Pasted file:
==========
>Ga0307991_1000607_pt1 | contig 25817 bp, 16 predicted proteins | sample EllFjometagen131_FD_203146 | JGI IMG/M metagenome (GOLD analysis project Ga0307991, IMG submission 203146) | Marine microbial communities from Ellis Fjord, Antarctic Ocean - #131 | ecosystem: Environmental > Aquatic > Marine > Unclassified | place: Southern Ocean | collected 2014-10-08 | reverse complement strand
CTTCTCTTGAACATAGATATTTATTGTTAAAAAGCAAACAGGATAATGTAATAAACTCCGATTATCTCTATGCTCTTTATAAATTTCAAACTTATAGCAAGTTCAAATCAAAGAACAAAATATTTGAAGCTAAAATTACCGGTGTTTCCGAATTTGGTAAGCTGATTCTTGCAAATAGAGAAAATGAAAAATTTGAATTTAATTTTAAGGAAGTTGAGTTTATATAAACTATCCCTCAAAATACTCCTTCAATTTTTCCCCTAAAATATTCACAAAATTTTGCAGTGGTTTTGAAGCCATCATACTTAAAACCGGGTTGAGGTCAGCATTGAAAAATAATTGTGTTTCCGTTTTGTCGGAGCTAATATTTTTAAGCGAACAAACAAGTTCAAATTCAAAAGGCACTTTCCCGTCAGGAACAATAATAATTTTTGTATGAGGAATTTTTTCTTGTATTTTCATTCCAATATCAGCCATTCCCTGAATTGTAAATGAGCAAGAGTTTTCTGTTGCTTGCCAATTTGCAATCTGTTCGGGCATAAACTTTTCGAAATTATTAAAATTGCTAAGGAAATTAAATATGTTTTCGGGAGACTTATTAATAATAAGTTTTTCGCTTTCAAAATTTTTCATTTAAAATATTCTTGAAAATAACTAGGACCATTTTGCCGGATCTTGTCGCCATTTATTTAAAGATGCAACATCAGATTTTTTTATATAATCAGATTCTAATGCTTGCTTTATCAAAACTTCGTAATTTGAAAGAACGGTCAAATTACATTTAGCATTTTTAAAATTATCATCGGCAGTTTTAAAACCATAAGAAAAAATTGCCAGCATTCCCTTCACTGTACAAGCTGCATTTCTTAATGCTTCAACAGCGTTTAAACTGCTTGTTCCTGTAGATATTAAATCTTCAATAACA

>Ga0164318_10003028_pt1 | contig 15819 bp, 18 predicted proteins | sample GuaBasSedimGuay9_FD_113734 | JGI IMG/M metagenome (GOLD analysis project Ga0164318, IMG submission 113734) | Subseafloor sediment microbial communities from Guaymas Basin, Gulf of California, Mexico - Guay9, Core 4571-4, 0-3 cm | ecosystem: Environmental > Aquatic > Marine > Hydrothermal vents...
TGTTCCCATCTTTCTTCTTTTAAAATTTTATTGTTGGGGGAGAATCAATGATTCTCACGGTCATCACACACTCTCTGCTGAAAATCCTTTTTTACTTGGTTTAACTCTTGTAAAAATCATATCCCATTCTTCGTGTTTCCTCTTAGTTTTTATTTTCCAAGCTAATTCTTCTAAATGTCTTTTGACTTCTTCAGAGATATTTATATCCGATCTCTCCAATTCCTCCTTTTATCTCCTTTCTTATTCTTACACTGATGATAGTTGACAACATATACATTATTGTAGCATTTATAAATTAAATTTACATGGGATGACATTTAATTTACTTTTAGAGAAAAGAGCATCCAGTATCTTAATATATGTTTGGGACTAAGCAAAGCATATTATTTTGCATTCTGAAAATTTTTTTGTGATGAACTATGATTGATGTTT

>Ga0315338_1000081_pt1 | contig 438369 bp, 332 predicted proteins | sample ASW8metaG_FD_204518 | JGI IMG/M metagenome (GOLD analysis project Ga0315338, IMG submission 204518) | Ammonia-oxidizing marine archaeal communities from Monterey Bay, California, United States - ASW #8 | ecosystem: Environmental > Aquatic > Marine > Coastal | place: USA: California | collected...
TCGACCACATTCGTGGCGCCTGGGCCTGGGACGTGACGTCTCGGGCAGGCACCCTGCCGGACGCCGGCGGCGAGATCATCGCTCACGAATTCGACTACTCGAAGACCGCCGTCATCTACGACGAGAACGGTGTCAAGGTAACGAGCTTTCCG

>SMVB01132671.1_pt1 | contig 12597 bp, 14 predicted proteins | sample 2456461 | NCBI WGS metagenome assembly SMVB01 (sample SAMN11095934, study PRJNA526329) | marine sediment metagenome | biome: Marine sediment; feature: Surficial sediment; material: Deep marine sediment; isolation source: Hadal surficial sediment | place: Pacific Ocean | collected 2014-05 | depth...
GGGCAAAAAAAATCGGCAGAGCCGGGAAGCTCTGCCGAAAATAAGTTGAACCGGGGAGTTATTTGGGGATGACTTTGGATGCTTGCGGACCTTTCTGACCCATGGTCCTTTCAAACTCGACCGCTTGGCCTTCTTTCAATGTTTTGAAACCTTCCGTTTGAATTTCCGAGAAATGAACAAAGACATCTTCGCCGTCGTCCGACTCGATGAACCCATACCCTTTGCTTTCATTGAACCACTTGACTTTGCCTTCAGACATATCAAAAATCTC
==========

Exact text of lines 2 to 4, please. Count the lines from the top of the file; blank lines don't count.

CTTCTCTTGAACATAGATATTTATTGTTAAAAAGCAAACAGGATAATGTAATAAACTCCGATTATCTCTATGCTCTTTATAAATTTCAAACTTATAGCAAGTTCAAATCAAAGAACAAAATATTTGAAGCTAAAATTACCGGTGTTTCCGAATTTGGTAAGCTGATTCTTGCAAATAGAGAAAATGAAAAATTTGAATTTAATTTTAAGGAAGTTGAGTTTATATAAACTATCCCTCAAAATACTCCTTCAATTTTTCCCCTAAAATATTCACAAAATTTTGCAGTGGTTTTGAAGCCATCATACTTAAAACCGGGTTGAGGTCAGCATTGAAAAATAATTGTGTTTCCGTTTTGTCGGAGCTAATATTTTTAAGCGAACAAACAAGTTCAAATTCAAAAGGCACTTTCCCGTCAGGAACAATAATAATTTTTGTATGAGGAATTTTTTCTTGTATTTTCATTCCAATATCAGCCATTCCCTGAATTGTAAATGAGCAAGAGTTTTCTGTTGCTTGCCAATTTGCAATCTGTTCGGGCATAAACTTTTCGAAATTATTAAAATTGCTAAGGAAATTAAATATGTTTTCGGGAGACTTATTAATAATAAGTTTTTCGCTTTCAAAATTTTTCATTTAAAATATTCTTGAAAATAACTAGGACCATTTTGCCGGATCTTGTCGCCATTTATTTAAAGATGCAACATCAGATTTTTTTATATAATCAGATTCTAATGCTTGCTTTATCAAAACTTCGTAATTTGAAAGAACGGTCAAATTACATTTAGCATTTTTAAAATTATCATCGGCAGTTTTAAAACCATAAGAAAAAATTGCCAGCATTCCCTTCACTGTACAAGCTGCATTTCTTAATGCTTCAACAGCGTTTAAACTGCTTGTTCCTGTAGATATTAAATCTTCAATAACA

>Ga0164318_10003028_pt1 | contig 15819 bp, 18 predicted proteins | sample GuaBasSedimGuay9_FD_113734 | JGI IMG/M metagenome (GOLD analysis project Ga0164318, IMG submission 113734) | Subseafloor sediment microbial communities from Guaymas Basin, Gulf of California, Mexico - Guay9, Core 4571-4, 0-3 cm | ecosystem: Environmental > Aquatic > Marine > Hydrothermal vents...
TGTTCCCATCTTTCTTCTTTTAAAATTTTATTGTTGGGGGAGAATCAATGATTCTCACGGTCATCACACACTCTCTGCTGAAAATCCTTTTTTACTTGGTTTAACTCTTGTAAAAATCATATCCCATTCTTCGTGTTTCCTCTTAGTTTTTATTTTCCAAGCTAATTCTTCTAAATGTCTTTTGACTTCTTCAGAGATATTTATATCCGATCTCTCCAATTCCTCCTTTTATCTCCTTTCTTATTCTTACACTGATGATAGTTGACAACATATACATTATTGTAGCATTTATAAATTAAATTTACATGGGATGACATTTAATTTACTTTTAGAGAAAAGAGCATCCAGTATCTTAATATATGTTTGGGACTAAGCAAAGCATATTATTTTGCATTCTGAAAATTTTTTTGTGATGAACTATGATTGATGTTT